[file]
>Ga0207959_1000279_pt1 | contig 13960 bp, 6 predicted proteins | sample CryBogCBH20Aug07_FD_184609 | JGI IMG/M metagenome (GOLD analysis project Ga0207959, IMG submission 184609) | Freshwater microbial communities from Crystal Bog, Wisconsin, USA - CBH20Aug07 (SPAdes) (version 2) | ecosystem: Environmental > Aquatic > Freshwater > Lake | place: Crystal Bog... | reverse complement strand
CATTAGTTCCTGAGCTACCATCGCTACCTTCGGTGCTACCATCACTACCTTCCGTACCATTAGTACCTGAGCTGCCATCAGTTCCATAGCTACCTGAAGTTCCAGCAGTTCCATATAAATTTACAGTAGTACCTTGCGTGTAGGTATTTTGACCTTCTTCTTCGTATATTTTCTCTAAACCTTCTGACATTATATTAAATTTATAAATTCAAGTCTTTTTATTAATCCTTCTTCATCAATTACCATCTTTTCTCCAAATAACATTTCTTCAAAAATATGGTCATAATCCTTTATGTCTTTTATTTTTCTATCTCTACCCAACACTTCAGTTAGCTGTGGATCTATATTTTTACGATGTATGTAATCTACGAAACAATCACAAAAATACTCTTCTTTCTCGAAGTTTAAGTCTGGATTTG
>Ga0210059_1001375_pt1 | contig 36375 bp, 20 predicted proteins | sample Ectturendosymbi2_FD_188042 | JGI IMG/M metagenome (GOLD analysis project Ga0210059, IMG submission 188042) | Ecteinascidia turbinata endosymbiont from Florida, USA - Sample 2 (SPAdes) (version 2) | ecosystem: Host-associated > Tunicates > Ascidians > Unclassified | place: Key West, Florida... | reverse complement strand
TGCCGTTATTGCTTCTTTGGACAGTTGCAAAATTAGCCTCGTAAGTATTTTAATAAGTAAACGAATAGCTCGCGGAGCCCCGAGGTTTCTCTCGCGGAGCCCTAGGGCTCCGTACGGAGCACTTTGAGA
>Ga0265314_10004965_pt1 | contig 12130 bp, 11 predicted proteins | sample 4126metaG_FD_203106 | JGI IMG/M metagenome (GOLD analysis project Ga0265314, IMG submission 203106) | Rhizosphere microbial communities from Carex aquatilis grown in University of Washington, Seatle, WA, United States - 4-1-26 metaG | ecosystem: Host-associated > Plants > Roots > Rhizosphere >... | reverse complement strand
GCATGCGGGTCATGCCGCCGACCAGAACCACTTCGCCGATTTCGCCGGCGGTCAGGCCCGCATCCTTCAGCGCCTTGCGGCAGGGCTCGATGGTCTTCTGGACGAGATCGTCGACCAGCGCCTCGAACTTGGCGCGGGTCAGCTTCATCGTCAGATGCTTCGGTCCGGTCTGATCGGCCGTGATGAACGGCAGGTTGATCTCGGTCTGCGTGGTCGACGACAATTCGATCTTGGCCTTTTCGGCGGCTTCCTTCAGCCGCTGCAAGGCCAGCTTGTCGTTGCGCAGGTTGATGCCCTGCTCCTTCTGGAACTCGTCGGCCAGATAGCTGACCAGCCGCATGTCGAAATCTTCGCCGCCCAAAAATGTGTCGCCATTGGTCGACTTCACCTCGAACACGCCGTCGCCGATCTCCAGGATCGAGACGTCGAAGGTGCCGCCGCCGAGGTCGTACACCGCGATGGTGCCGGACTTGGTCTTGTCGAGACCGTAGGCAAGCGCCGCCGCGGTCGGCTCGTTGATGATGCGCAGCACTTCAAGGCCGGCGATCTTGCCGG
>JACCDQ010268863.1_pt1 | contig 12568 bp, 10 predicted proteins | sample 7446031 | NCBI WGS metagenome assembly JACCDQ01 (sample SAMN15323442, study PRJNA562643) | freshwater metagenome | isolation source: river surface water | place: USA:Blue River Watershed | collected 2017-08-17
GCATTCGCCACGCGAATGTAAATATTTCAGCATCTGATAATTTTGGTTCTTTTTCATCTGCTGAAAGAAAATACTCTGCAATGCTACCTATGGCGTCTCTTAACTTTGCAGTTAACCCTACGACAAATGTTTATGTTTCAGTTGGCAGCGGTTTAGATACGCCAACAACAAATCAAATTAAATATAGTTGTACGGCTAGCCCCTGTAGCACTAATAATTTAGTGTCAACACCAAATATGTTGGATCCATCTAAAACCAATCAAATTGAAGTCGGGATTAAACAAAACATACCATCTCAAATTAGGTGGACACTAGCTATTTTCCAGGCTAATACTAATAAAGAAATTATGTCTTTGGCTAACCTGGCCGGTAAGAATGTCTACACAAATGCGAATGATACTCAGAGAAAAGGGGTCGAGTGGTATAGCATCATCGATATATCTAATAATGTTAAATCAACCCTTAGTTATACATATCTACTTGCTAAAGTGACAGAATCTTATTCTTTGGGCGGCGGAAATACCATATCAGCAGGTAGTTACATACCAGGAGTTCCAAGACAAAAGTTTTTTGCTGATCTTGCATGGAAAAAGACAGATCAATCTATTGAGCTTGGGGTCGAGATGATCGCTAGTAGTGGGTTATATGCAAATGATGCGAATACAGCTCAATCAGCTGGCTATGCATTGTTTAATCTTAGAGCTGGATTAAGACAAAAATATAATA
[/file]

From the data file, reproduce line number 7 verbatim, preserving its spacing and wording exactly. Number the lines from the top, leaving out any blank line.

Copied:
>JACCDQ010268863.1_pt1 | contig 12568 bp, 10 predicted proteins | sample 7446031 | NCBI WGS metagenome assembly JACCDQ01 (sample SAMN15323442, study PRJNA562643) | freshwater metagenome | isolation source: river surface water | place: USA:Blue River Watershed | collected 2017-08-17